I was sent to the blog post "Headlines
from a Mathematically Literate World" by (of all places)
one of Debby Witt's link-collection posts
at the NR Corner
blog. I went seeking amusement; I came away merely irritated.
I like to think
I'm relatively good at math, although I started getting out of
my depth in "Introductory Methods of Applied Mathematics" in
my junior year. I think it was the instructor's unexpected
usage of the greek lowercase-xi (ξ), a scribble which I—to this day—cannot
write legibly. (I was fine with everything else: alphas, mus, thetas…)
Note-taking was impaired, things went downhill from there. That one
little squiggle was my own personal learning impediment.
Anyway: the article, written by one Ben Orlin,
purports to criticize math-impaired folks
at the newspapers. Also a pet peeve of mine! So I had high hopes.
Unfortunately, the article is pretty bad. Its goal is to
improve headlines (all imaginary, I think), using mathematical
insight. Some hit the target, too many don't.
Let's take an easy one
first, which I will screenshot:
In an article that attempts to speak from the holy cathedral of
"mathematical literacy", this is just embarrassing. Orlin
apparently wants to make the point that government expenditures
may sound big in absolute terms ($50 million is a lot), but
can be made to sound small if you figure out their cut of
the overall budget.
Or to put it in terms that matter a bit more: if you want
to eliminate a $680 billion deficit (FY2013), you would have to
find and zero out about 13,600 of those $50 million
Trivial. But here's an exercise for the reader: $50 million is 0.0001% of
OK, I'll do it for you: 0.0001% equals 10-6, aka
So $50 million is 0.0001% of $50 x 1012, or $50
trillion dollars. That's almost 20 times bigger than
actual Federal government revenue ("only" $2.8 trillion in
it's about 3 times bigger than the entire
current US GDP (about $15.7
trillion in CY2012).
So my headline would be:
Mathematically More Accurate World: Controversial Program
Would Cost 0.0018% of Taxpayer Money
While accurate, that maintains the tendentious subtext that Orlin
apparently wants to slide in: people are silly
to worry about wasteful government spending if it's a sufficiently
small fraction of the budget. But it's not math making that
judgment: it's Orlin.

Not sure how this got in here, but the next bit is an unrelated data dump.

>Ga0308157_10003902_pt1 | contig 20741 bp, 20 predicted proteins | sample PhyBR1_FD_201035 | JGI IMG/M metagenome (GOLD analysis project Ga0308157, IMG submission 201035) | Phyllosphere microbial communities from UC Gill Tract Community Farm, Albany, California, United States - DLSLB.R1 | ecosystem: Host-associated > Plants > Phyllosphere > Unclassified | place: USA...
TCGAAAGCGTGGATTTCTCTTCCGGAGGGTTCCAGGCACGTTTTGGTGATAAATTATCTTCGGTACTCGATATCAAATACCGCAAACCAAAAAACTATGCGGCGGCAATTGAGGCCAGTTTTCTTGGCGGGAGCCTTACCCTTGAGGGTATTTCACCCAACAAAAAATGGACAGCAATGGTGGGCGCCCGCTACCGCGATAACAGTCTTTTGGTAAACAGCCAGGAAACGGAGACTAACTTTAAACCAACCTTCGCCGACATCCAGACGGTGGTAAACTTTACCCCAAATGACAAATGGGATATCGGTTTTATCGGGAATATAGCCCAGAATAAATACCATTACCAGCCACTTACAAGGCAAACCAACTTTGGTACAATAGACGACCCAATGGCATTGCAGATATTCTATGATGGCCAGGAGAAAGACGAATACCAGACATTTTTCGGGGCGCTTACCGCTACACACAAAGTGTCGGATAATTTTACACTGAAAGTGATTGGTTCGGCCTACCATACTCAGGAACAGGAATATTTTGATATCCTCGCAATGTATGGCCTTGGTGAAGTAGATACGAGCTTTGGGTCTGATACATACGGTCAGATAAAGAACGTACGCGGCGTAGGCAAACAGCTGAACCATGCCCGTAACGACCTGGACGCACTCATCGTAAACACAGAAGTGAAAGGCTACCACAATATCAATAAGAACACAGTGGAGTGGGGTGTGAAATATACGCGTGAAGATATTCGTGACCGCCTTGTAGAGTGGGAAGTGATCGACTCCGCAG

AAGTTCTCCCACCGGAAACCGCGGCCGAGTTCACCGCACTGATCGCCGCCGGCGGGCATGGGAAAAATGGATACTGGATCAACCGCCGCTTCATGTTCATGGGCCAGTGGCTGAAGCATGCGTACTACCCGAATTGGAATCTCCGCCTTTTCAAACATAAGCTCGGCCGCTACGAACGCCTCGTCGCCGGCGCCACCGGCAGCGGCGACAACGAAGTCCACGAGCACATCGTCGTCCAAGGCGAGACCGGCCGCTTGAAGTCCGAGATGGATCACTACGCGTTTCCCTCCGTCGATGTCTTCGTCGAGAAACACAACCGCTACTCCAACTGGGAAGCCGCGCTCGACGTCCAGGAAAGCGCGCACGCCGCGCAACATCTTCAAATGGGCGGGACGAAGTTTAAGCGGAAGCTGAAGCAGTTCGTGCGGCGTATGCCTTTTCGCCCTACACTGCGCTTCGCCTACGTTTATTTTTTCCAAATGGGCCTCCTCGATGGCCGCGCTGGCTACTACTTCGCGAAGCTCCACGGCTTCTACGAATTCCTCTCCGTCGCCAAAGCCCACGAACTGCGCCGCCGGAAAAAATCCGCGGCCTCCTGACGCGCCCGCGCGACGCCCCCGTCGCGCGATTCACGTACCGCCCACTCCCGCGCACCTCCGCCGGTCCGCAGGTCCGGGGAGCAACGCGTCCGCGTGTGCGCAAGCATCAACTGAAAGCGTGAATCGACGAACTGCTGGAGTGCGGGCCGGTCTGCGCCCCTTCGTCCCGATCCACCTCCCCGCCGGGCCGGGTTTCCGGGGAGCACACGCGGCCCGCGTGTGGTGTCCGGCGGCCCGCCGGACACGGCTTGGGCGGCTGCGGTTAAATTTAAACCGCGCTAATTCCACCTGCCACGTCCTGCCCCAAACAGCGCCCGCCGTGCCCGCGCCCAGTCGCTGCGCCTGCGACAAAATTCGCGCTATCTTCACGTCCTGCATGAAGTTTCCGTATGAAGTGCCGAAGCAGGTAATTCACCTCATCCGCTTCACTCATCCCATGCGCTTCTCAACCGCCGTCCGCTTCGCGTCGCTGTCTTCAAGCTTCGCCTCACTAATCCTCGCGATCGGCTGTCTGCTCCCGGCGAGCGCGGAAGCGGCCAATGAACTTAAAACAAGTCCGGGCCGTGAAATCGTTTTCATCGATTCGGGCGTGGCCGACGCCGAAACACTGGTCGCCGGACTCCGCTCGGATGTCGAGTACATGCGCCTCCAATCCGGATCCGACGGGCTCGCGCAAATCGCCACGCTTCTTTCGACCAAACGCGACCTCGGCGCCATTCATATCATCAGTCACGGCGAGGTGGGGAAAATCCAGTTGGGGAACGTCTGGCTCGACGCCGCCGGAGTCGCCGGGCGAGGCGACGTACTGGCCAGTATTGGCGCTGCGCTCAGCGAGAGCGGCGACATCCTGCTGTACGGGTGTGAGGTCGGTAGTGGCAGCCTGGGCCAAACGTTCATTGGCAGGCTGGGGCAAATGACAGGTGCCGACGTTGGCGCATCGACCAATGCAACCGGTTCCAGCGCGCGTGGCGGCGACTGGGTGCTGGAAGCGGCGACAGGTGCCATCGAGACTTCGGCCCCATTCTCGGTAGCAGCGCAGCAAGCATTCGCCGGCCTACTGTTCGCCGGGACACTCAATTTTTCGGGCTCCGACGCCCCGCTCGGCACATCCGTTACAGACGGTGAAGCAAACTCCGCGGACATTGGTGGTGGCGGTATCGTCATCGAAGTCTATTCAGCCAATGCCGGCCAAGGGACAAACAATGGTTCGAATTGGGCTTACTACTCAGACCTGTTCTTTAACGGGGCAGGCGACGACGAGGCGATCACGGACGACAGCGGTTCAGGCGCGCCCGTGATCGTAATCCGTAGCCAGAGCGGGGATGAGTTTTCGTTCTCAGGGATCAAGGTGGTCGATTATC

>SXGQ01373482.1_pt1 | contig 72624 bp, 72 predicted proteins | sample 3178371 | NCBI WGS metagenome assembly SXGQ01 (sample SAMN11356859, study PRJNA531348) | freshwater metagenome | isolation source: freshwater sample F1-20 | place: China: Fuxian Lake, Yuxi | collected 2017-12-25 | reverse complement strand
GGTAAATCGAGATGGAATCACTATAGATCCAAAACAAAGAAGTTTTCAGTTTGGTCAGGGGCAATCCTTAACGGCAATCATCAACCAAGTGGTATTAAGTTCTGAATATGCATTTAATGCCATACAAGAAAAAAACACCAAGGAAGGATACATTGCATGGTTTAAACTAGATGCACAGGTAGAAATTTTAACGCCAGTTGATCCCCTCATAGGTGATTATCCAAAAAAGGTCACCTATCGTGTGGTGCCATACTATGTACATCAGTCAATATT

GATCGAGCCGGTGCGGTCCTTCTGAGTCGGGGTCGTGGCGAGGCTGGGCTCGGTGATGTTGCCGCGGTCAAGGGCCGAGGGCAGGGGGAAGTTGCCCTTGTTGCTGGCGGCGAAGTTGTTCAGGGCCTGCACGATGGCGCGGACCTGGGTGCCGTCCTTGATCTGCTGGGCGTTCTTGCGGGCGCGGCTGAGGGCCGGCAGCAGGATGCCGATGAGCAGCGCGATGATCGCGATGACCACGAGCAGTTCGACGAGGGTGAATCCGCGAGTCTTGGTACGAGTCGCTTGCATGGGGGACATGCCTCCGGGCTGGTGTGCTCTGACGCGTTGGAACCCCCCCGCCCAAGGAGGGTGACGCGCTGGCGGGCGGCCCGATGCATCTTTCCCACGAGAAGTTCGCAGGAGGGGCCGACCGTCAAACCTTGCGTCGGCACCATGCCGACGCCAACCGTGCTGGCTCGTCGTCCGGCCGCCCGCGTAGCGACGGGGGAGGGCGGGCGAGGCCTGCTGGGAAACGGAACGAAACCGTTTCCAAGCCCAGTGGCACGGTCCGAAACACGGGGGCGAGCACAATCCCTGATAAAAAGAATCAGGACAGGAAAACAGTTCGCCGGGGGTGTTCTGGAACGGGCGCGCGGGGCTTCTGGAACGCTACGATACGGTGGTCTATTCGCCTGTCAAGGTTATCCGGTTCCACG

Now (to be fair) sometimes he's completely right:
Good point: generally speaking, people misperceive risks, and a
sensationalistic news media seldom helps. (See this story for some relative numbers on the danger
from shark attack, vs. (say) wrestling with a recalcitrant
vending machine. Note that the article is written by a sharkbite
But other times Orlin simply goes off the rails:
That's (again) not "mathematical literacy" speaking: it's Orlin.
Apparently he likes minimum wage laws, and the only people
who oppose them are "economists" with those new-fangled "models".
It's easier to do that than, I suppose, than deal with an actual headline
from an article by an actual economist.
Look, I'll make it easy.
Here's one: "The
Minimum Wage Is Cruelest to Those Who Can’t Find a Job". Key
A “fair wage” is a “free wage”—that is, one that results from voluntary
exchanges among workers and employers. Government should prevent fraud
and violence and allow individuals to enter into mutually beneficial
exchanges under a just rule of law that protects persons and property.
The minimum wage violates freedom of contract and hence private property
rights; it is neither moral nor effective. It is unfair to workers who
can’t find a job, especially young workers in search of a better future.
Or, using Orlin's format and a reality-based headline:
Our World: President Obama Claims "No Solid Evidence"
Increased Minimum Wage Costs Jobs
Economically Literate World: President Obama Wants To Make It Illegal
To Hire Workers At A Wage He Dislikes, Can't
Imagine Anything Bad Could Possibly Happen
I don't want to ignore the fact that there is a debate
on the economic impact of minimum wage
laws. See, for example, the WaPo fact checker
Kessler, who (generously) awards the President merely two Pinocchios for
his silly claim. (I'd especially recommend it to Orlin, who might learn
that the debate doesn't just involve "models", but also a lot of
OK, just one more:
Not much pretense to "mathematical literacy" here at all.
I will rewrite:
Our World: Politician Promises to Fund Math Education
Politically Literate World: Politician Pledges to Throw More
Taxpayer Money At A Failing
System Of Math Education With Zero Evidence That It Will Improve
Anything, And No Accountability If It Doesn't
See? It's easy.